A federal agency will investigate Google’s project with Ascension, the nation’s second-largest health system, to analyze and use detailed health information from 50 million U.S. patients.
In addition, some federal lawmakers are calling for a moratorium and new health care privacy legislation.
The reactions are fallout from yesterday’s Wall Street Journal report that the nation’s second-largest health system, Ascension, is sharing personally identifiable information on patients including names, dates of birth, lab tests, diagnoses, medication, hospitalization history, billing and other clinical records with Google.
Google is moving the data into its cloud-computing system, with plans to use artificial intelligence to analyze the data. The partners say the program, internally dubbed “Project Nightingale,” has the ultimate goal of improving health care and treatment capabilities.
Privacy experts have said that so-called “Project Nightingale” is likely permissible under federal law, WSJ reports, since the Health Insurance Portability and Accountability Act of 1996 generally allows hospitals to share data with business partners without telling patients as long as the information is used “only to help the covered entity carry out its health-care functions.”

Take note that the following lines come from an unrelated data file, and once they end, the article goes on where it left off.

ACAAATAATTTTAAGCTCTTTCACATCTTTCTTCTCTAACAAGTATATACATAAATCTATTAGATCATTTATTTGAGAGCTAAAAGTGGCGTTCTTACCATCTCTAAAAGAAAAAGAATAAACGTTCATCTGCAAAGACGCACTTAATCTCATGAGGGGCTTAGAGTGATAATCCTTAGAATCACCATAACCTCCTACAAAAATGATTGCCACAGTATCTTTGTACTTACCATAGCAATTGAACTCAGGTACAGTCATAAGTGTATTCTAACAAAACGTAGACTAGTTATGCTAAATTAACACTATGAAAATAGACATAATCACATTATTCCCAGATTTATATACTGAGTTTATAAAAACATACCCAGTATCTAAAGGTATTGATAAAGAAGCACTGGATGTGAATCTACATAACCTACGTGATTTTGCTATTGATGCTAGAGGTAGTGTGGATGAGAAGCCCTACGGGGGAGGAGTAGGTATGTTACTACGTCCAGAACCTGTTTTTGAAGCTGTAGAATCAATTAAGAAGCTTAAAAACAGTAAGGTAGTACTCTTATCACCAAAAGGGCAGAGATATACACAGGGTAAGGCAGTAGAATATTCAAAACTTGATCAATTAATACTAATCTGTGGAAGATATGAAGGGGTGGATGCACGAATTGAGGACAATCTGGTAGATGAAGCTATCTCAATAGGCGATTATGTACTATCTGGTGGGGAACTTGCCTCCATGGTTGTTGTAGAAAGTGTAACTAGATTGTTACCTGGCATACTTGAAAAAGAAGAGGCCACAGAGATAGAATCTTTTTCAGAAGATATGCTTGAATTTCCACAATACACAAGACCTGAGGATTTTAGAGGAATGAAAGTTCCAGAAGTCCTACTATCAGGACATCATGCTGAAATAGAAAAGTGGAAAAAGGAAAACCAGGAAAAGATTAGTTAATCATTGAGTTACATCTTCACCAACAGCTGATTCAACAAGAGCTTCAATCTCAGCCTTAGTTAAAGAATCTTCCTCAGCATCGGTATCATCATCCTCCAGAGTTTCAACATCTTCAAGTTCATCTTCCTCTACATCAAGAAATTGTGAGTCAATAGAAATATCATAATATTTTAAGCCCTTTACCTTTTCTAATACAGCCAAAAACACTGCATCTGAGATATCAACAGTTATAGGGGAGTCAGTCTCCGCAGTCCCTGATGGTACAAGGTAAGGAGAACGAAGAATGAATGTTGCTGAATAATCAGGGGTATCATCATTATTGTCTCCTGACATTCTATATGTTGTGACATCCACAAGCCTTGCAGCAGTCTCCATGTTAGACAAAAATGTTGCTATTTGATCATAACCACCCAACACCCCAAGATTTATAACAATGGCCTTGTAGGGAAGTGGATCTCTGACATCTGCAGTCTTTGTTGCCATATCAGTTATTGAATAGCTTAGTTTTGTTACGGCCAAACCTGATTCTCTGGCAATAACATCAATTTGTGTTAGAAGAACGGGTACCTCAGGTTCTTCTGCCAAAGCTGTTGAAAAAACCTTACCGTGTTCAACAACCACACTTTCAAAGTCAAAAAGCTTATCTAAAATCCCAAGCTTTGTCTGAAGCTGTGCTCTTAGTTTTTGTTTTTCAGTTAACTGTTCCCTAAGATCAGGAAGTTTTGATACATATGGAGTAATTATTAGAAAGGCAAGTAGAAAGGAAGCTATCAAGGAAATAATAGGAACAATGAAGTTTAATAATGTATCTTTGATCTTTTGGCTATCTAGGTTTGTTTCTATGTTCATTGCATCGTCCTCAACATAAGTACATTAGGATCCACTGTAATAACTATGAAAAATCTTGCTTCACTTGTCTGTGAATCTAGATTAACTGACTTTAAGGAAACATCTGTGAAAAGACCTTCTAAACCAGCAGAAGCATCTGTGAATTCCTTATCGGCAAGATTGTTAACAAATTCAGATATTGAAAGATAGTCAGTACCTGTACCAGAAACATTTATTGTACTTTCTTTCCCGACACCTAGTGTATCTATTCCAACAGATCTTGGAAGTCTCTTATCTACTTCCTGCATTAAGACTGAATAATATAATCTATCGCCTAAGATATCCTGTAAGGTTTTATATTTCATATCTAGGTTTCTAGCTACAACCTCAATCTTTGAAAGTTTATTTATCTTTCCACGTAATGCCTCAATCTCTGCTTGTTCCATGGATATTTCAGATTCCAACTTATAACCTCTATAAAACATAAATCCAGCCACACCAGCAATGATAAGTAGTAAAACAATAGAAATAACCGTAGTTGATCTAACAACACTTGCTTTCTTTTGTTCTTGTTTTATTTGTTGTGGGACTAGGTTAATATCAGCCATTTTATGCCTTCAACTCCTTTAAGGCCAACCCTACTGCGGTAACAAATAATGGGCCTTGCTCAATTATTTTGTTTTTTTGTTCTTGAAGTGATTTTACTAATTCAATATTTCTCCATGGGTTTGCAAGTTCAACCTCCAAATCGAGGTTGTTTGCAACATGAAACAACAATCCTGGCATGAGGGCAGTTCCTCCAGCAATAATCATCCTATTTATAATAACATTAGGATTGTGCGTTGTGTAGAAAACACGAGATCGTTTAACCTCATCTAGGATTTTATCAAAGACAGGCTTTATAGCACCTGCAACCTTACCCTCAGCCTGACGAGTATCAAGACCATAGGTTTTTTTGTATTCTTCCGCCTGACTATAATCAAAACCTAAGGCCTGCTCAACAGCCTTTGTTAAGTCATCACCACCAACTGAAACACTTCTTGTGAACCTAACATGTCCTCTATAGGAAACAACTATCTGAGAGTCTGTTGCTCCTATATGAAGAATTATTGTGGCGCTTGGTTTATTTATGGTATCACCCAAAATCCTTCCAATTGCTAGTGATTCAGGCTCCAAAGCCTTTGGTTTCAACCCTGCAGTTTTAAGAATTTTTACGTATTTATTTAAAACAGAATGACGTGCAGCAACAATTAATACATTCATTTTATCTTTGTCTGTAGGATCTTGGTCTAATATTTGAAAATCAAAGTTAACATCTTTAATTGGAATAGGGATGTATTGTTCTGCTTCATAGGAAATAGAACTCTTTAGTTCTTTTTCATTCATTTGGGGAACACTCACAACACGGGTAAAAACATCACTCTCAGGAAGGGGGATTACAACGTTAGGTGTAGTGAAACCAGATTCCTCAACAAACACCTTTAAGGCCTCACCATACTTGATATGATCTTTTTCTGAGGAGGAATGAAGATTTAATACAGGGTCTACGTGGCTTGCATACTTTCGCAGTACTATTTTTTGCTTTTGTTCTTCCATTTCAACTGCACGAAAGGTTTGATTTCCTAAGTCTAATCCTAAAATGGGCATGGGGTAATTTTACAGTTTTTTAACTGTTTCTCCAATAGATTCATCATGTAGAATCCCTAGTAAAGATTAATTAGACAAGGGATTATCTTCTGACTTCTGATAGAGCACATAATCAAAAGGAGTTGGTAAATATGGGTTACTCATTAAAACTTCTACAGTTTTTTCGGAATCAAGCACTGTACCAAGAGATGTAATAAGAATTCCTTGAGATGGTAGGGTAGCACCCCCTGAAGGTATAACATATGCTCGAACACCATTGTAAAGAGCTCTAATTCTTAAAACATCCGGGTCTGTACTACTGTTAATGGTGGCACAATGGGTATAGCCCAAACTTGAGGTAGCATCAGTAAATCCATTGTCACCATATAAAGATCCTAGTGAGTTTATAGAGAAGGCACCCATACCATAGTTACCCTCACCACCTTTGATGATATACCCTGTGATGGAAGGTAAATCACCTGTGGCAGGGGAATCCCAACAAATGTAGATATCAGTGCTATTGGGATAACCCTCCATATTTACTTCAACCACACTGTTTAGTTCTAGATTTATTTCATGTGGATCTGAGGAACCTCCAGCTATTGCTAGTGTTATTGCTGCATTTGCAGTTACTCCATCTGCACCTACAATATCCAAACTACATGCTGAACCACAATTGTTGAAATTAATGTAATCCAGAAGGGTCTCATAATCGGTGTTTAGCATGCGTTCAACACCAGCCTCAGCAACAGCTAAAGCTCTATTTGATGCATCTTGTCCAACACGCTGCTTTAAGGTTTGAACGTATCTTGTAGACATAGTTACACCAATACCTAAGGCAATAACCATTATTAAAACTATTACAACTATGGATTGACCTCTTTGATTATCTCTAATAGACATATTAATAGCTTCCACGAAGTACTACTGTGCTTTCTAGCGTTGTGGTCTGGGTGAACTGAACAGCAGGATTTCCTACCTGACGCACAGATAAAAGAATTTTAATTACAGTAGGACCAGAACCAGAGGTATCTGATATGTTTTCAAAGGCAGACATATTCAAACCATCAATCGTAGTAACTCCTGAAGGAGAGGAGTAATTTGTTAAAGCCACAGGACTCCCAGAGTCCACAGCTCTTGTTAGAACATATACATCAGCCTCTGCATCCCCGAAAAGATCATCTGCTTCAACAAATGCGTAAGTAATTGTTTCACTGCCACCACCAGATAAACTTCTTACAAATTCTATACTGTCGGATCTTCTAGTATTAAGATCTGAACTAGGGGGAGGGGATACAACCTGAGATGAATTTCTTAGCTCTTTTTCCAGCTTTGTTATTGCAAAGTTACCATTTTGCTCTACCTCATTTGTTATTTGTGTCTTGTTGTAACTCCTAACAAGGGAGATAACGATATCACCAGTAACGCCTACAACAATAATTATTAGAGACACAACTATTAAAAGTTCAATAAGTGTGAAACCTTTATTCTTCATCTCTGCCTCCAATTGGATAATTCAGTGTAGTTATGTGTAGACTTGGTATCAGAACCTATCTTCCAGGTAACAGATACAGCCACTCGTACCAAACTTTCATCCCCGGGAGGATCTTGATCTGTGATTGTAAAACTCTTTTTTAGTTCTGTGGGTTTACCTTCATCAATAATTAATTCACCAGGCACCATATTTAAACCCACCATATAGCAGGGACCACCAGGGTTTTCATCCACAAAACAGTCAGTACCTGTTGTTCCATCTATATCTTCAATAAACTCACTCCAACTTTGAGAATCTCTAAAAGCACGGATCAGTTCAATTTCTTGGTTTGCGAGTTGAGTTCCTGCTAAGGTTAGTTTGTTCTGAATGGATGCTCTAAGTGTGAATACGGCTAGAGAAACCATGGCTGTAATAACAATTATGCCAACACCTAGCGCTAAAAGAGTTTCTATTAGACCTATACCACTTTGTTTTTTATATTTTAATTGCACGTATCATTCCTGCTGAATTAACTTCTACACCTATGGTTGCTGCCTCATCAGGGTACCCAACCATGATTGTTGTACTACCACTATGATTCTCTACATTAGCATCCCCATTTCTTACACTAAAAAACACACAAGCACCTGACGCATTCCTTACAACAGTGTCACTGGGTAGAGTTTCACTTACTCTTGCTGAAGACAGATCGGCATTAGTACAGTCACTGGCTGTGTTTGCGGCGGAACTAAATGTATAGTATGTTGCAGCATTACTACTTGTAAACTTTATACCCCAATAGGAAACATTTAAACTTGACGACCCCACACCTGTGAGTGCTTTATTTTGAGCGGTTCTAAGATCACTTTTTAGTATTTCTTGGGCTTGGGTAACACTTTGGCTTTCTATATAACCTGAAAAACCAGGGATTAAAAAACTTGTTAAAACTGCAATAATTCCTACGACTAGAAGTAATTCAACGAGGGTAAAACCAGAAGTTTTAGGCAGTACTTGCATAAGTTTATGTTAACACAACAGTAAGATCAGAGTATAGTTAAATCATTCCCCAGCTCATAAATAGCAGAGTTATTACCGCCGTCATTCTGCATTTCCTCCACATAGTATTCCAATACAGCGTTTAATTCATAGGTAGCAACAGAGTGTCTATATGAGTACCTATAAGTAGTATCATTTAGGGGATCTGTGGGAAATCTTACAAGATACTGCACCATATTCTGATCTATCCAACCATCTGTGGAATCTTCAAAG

But the director of The Office for Civil Rights in the U.S. Department of Health and Human Services, Roger Severino, told WSJ that the office “will seek to learn more information about this mass collection of individuals’ medical records to ensure that HIPAA protections were fully implemented.”
A Google spokesperson told the newspaper that the information will not be used to sell ads. “We are happy to cooperate with any questions about the project,” she stated. “We believe Google’s work with Ascension adheres to industry-wide regulations (including HIPAA) regarding patient data, and comes with strict guidance on data privacy, security, and usage.”
Several lawmakers have already criticized the project, WSJ reports, including Sen. Mark Warner (D-Va.) who called for the project to be halted pending an investigation, and Amy Klobuchar (D-Minn.), who called for new legislation to apply greater government oversight to how health data is collected and used.
Apple, Amazon and Microsoft are also “aggressively pushing into” the health care sector, WSJ points out.